Local Magic: Creating Magic in Your Locality
What type of earth magic exists where you are? What is the local nature of air, fire and water? How do you make magic with the living forces all around you – not as they appear in books, but as you see and experience them when you step outside your front door? Every locality has its own flavours, energies and secrets… and when we work our magic and ritual in alignment with our locality we enter deep into the earth’s living magic.
Nine Days Around the Circle of Eight
After walking the labyrinth on New Year’s Day my magic group was inspired to continue the ritual the next day. Oh, and the day after that and the day after that… actually for another eight days. We went to every direction in our Circle of Eight, one after the other, in order. At the end of that we couldn’t quite bear to end, so we committed to another round of visits, this time weekly so we could fit it in to our busy lives. One of the most amazing things was the amount of time we spent sitting around outside having breakfast or dinner picnics or late-afternoon homemade strawberry cocktails. It was Blue-Mountains-in-the-summer weather. It rained on many of these excursions, usually a light passing rain or heavy cloud arising or descending. It didn’t stop our picnic, trance or conversation.
Some of our Circle came on every excursion, the whole nine days in a row. Others came to several, or one but either way we spent a lot more time together than we usually do and that was wonderful. It felt like a spell for 2017 – if we begin this year with nine days of ritual (ten really, as we had done a ritual together on New Year’s Eve) – what a potent and deepening way to enter into the year. Surely our whole year will be filled with ritual? – and with each other? – and at the moment, we can’t think of anything better.
On January 2nd, a Monday, we met at Sublime Point, our South point of our Circle of Eight before work. Four of us sat on top of a rock and after a breakfast of pikelets, strawberries and yogurt we lay down and tranced together, journeying around the Circle we would physically travel over the next week. On Tuesday we went to our South-East point, with a dinner picnic and occasional rain. We were discussing cultural appropriation and the endless debate of how to belong to a land that has been invaded and colonised when an Aboriginal man, from a different locality, walked by and engaged us in conversation about sacred land. When I write that it seems like a fairytale, that he would be there, want to talk to us, and choose that very topic. We were a little shaken but rose to the occasion… that was the magic of the South-East.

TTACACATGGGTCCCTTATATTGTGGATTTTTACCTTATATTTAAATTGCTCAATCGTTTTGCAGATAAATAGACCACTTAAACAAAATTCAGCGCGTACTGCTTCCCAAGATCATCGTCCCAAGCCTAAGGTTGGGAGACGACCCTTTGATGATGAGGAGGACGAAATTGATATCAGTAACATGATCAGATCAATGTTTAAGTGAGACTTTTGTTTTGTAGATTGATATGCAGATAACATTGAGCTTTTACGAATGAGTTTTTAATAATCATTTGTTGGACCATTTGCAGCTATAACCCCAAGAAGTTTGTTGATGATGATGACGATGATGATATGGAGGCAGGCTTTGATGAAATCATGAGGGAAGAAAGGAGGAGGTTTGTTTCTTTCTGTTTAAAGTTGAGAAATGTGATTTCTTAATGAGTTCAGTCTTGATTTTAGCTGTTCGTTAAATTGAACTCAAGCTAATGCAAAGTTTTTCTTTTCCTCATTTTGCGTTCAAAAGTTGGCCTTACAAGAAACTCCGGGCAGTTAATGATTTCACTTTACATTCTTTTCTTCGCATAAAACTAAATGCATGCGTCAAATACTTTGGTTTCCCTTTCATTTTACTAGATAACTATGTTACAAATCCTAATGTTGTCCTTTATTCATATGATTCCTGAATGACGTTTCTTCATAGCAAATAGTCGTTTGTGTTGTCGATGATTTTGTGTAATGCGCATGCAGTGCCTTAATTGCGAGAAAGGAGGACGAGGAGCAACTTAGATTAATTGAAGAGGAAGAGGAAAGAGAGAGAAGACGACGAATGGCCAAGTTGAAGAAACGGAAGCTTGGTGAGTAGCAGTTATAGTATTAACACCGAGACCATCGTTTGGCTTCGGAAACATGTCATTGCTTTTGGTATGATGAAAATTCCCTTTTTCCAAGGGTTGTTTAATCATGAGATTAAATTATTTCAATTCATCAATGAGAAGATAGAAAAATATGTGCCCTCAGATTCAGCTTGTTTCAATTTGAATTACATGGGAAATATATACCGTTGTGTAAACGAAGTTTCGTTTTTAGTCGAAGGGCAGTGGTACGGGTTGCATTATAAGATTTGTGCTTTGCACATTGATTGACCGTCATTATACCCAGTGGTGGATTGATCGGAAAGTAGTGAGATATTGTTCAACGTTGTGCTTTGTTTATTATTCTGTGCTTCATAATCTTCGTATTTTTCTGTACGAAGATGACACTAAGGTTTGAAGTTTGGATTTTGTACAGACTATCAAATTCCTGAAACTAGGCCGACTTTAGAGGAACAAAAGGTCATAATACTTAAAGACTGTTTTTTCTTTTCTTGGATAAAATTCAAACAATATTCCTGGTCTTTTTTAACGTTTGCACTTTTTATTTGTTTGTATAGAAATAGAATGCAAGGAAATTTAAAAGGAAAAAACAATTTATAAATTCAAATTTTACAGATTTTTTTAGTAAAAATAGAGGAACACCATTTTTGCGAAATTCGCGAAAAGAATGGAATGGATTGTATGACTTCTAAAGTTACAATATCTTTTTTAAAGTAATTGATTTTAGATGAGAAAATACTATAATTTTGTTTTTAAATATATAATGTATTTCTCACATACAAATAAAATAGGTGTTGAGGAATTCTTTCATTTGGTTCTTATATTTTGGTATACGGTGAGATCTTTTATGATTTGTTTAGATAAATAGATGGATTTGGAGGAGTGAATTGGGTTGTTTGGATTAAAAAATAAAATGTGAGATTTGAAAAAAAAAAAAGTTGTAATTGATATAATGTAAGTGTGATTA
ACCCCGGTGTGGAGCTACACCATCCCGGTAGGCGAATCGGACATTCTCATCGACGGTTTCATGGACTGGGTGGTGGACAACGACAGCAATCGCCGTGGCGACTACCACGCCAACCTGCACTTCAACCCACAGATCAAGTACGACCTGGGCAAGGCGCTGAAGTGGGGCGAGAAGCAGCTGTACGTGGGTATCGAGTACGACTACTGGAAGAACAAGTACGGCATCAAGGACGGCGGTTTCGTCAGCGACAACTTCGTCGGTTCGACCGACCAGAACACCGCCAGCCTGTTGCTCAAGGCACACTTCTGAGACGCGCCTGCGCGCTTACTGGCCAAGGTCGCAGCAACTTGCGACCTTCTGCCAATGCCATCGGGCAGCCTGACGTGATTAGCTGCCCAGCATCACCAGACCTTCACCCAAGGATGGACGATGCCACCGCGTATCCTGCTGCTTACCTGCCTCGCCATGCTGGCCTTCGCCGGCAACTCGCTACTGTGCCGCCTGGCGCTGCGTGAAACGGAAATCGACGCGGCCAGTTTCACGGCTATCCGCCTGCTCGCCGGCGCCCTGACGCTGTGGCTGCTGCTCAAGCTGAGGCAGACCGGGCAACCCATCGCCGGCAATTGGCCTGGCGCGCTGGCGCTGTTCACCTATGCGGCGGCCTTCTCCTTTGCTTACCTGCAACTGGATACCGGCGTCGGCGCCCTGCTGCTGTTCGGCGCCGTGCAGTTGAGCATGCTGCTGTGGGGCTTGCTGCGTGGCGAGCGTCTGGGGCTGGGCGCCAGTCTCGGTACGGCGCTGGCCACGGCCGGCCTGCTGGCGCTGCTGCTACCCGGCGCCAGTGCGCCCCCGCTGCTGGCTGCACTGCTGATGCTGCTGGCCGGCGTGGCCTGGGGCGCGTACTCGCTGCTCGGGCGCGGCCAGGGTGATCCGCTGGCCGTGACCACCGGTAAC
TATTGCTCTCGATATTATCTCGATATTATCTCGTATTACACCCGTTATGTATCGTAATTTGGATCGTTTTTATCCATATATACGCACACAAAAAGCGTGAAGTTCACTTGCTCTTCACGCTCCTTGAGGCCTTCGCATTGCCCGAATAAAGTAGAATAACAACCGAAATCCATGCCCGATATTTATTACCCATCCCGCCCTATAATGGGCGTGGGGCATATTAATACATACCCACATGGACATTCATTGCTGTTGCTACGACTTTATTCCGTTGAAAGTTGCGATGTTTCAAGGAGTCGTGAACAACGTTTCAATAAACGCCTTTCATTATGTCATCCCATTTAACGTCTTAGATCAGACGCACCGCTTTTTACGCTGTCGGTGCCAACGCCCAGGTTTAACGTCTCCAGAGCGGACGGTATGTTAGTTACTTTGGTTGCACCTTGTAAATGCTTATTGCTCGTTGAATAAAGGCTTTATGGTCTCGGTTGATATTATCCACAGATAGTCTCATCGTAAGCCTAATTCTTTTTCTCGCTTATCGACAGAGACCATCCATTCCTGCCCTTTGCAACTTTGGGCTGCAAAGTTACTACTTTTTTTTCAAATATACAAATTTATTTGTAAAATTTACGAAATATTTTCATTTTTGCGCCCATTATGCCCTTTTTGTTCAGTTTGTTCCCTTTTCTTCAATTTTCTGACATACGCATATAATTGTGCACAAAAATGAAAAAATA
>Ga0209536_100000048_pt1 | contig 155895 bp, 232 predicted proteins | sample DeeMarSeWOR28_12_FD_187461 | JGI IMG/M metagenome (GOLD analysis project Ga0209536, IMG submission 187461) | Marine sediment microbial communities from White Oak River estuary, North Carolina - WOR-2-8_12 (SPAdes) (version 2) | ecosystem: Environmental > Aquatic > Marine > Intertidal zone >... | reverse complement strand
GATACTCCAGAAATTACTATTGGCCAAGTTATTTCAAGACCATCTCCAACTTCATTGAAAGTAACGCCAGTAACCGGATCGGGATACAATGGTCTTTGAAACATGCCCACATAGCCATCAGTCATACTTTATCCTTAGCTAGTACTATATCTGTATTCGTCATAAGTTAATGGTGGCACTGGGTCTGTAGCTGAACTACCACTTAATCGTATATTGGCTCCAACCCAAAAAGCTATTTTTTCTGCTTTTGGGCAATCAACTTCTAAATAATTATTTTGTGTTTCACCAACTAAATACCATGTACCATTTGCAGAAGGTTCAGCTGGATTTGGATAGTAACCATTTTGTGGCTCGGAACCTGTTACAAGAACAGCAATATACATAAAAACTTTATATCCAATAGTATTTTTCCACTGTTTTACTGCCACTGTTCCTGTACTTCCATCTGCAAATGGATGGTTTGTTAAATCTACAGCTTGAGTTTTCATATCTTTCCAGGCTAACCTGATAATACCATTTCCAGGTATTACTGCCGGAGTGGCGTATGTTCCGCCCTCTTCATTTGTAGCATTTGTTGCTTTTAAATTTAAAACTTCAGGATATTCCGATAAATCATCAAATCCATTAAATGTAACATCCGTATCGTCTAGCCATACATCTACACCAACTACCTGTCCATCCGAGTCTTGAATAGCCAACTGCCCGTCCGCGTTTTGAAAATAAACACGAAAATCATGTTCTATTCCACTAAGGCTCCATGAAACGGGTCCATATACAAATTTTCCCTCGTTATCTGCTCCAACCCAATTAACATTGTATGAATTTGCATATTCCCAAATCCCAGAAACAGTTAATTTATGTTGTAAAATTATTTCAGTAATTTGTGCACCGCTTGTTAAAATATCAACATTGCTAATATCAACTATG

The next morning, early, we met for the trek down into the tiny valley that holds our East point. It was cold and lightly raining from time to time but at the bottom, as each one of us was persuaded by watching the previous person, we took our clothes off and went into the – quite cold – pool of water with the waterfall pouring in. It was a blessing and I felt touched by this place, that to me always seems left over from the time of the dinosaurs. We had a small snack of chocolate and oranges and headed up the hill for our separate days. The following day was a bit of a stretch but we fitted it in; a drive out along Mount Hay Road to the Pinnacles, another dinner picnic and sitting together watching the mists gather in the valley and gradually move in to swallow us, the land performing its own ceremony. By now we felt we were becoming part of the landscape, melting and merging within it, leaving pieces of ourselves or at least echoes of our journeying as we travelled from place to place.
The next day was the date of our usual meeting and we went to the North, linked with the time of the year, the Summer Solstice. We sat on the tiniest, most precipitous part of the lookout, surrounded by a wire mesh fence and below that – about a hundred metres below that – the valley floor. We did a ritual along the North-South line of our Circle, stretching from the earth to the stars and finding, each one of us, a way to encompass both. On the day of the North-West we had set aside the afternoon for exploring, it was the geographic place most in doubt. We went into the valley of the treeferns and had an uneasy time, so different from all our other places, submerged in the landscape, reminiscent of the North-West itself and perhaps its nature is to be always a little unresolved.
On the day of the West we met for an early dinner picnic, four adults and four children. I made strawberry mock daiquiris and we walked down to a place that emerges out of the bush, while still being deep in the bush. The only time I’d been there before it was raining heavily, so I was pleased to meet it in the dry. Our final excursion was another breakfast meeting, on a surprisingly hot day. We drove out to what I call Suicide Point, although that’s not its name. We were quiet there, filled with magic and journeys from previous days, marveling again at this place, not just Suicide Point, which is very dramatic, but the drama of the Blue Mountains. Mists and rain and blazing heat, cold secret pools and the black cockatoos we had seen and heard at nearly every point, it’s their time of year. I felt we had travelled as far as them, around our Circle.
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